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Is Comfort Food Just a Myth?

Whether it's a cold blustery winter day,

or life has you anxious and stressed out,

do you immediately start craving a bowl of creamy macaroni and cheese, or a cozy meal of fried chicken with mashed potatoes and gravy?

Do you have certain comfort foods you turn to in these situations?


And, do these "comfort" foods have unique mood-improving abilities that other foods do not?

The answer may surprise you!


We all know, comfort foods seem to sooth negative feelings and improve our mood.  And for some of us, these foods may have a nostalgic or sentimental appeal, like the chicken noodle soup our parents served us when we were sick as kids, or maybe a food that our grandparents always made for Thanksgiving dinner.


Why do certain foods seem to provide more comfort than others?

As we discussed in our coaching tip, "This May Be Harming You More Than You Think," when we experience stress, our adrenal glands release cortisol, which affects our appetite.  And, what types of foods do we crave?  Of course…the highly-processed foods that are typically high in fat, sugar, salt and carbs.  These “comfort” foods earned their name for a reason…they seem to provide comfort when we are angry, upset or stressed out.

These comfort foods will obviously vary from person to person, but some of the most common mood-enhancing foods include casseroles, burgers, chips, chicken fried steak, chili, cookies, grilled cheese sandwich, ice cream, lasagna, macaroni and cheese, meatloaf, mashed potatoes, pizza, soups (like chicken noodle or tomato soup) and more.


Do these foods really have a special ability to boost our mood?

Let's just say that the research doesn't support any "magic" in these comfort foods that provide benefits beyond other food choices we might make.

Rather than view this as bad news, we encourage you to see it a GREAT NEWS!

This means you can get the same benefits by turning to nutritious and delicious REAL food instead of the less healthy alternatives!

In fact, turning to good-for-you (and still great-tasting) REAL food will likely be EVEN BETTER for your mood.



We all know the guilt-ridden cycle...while eating a bag of chips or a carton of ice cream may provide some short-term comfort, this can actually increase your stress levels further.

Because after you've over-indulged, now you are even MORE worried about your weight, diet and health, which causes even more stress...UGH!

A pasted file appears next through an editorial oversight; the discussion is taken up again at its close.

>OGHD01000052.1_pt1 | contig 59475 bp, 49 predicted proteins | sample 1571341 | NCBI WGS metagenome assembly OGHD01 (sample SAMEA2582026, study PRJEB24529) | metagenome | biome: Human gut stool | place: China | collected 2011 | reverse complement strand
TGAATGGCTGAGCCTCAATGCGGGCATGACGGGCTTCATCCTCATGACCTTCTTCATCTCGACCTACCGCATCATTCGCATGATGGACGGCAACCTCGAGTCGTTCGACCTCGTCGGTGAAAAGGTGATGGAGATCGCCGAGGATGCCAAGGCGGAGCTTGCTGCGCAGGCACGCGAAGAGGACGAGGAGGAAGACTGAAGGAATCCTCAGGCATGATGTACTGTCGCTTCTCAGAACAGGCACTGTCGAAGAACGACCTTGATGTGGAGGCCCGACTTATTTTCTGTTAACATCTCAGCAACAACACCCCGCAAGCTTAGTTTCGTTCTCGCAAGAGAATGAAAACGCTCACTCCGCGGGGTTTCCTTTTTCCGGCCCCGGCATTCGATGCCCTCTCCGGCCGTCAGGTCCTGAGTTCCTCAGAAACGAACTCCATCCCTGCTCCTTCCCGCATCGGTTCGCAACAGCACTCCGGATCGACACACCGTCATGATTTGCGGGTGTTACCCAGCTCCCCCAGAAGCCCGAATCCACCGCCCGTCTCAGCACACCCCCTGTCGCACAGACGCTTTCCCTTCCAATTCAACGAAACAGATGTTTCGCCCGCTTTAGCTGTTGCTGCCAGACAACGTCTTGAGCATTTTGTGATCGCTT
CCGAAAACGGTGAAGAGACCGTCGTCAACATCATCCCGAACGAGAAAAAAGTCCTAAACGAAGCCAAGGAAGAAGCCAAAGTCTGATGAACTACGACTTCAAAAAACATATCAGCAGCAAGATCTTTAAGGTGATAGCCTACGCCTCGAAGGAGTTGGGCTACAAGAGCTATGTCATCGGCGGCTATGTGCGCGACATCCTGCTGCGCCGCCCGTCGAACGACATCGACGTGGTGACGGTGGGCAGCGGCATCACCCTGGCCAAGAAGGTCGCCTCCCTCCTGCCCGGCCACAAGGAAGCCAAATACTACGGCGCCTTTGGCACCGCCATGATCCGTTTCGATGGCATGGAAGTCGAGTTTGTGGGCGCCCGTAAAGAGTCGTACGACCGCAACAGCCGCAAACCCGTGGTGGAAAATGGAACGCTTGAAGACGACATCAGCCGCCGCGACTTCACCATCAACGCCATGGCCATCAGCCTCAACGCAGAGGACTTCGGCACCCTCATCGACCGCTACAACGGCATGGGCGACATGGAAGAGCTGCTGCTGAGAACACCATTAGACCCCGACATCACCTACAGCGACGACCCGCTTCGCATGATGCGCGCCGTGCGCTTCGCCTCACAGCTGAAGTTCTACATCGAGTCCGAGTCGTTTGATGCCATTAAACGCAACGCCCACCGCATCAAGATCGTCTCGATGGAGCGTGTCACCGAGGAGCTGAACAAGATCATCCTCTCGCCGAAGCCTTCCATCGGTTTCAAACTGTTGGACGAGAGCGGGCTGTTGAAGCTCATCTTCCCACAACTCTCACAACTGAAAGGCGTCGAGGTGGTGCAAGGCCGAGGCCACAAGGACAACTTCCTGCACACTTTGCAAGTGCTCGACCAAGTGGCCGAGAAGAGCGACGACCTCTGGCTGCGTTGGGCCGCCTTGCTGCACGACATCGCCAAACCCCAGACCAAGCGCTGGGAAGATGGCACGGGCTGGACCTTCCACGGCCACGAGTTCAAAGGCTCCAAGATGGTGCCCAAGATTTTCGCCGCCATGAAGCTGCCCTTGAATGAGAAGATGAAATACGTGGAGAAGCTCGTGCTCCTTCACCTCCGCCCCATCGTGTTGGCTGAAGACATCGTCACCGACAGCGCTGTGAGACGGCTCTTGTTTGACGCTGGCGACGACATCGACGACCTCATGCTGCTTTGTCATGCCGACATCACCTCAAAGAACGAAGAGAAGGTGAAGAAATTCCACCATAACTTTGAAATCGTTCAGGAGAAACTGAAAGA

What a vicious, never-ending cycle!



What can we do?

Fortunately, there are some things we can do to deal with urges for unhealthy comfort foods:

  • Anticipate and plan!  In most cases, you can probably anticipate when you are going to have a stressful day or when the weather is going to change.  Plan for these situations by preparing healthy REAL food meals that will also provide the comfort you will be looking for.


Just a few great ideas include:

Lasagna Soup

Chicken Pot Pie

Cincinnati Style Chili

Spaghetti Bolognese

Tomato Soup

Grilled Cheese

Mashed Potatoes



Slow Cooker Beef & Vegetables

Baked Pineapple Oatmeal



  • Be mindful!  Make it a habit to stop and ask yourself..."Am I really hungry?" or “Am I eating this to try to numb my pain or stress?” or "Is there something else I can do right now?".  Often, we are not physically hungry, but our adrenaline and cortisol trick us into thinking we are.  If you are truly hungry, have a healthier option on-hand as a “go-to,” such as popcorn, nuts, dark chocolate, fruit salad, or homemade granola (to satisfy the salty or sweet craving).  Keeping a constant stash of cut vegetables with a dip, such as hummus, is an excellent way to snack, and ward off chip indulgences.


  • Have a warm drink!  Many of us find warm drinks to be comforting.  Even the simple act of holding a warm drink in your hands can provide a sense of comfort.  Give one of these lattes a try...and hot tea is an ideal option too!


  • Find a friend!  Often, loneliness can be a trigger for comfort foods.  Rather than turning to food for comfort, get together with (or just call) a family member or a friend, or take your four-legged friend for a walk!  A healthy meal or snack, along with a good discussion with a loved one, will enhance your mood far more than simply turning to a box of mac and cheese!


  • Indulge in small portions.  Especially when you are trying to break the cycle of stress eating, go ahead and indulge, but in smaller amounts and with different foods.  This can be a helpful strategy.  For example, if you have a habit of indulging in chocolate ice cream at the end of a stressful day, try a piece of dark chocolate instead.  You can still get the “comfort” and satisfy the sweet craving while maintaining your good health.


Do you have "go-to" comfort foods?


We love a good challenge -- please let us know if there is one you would like us to try to "healthify!"



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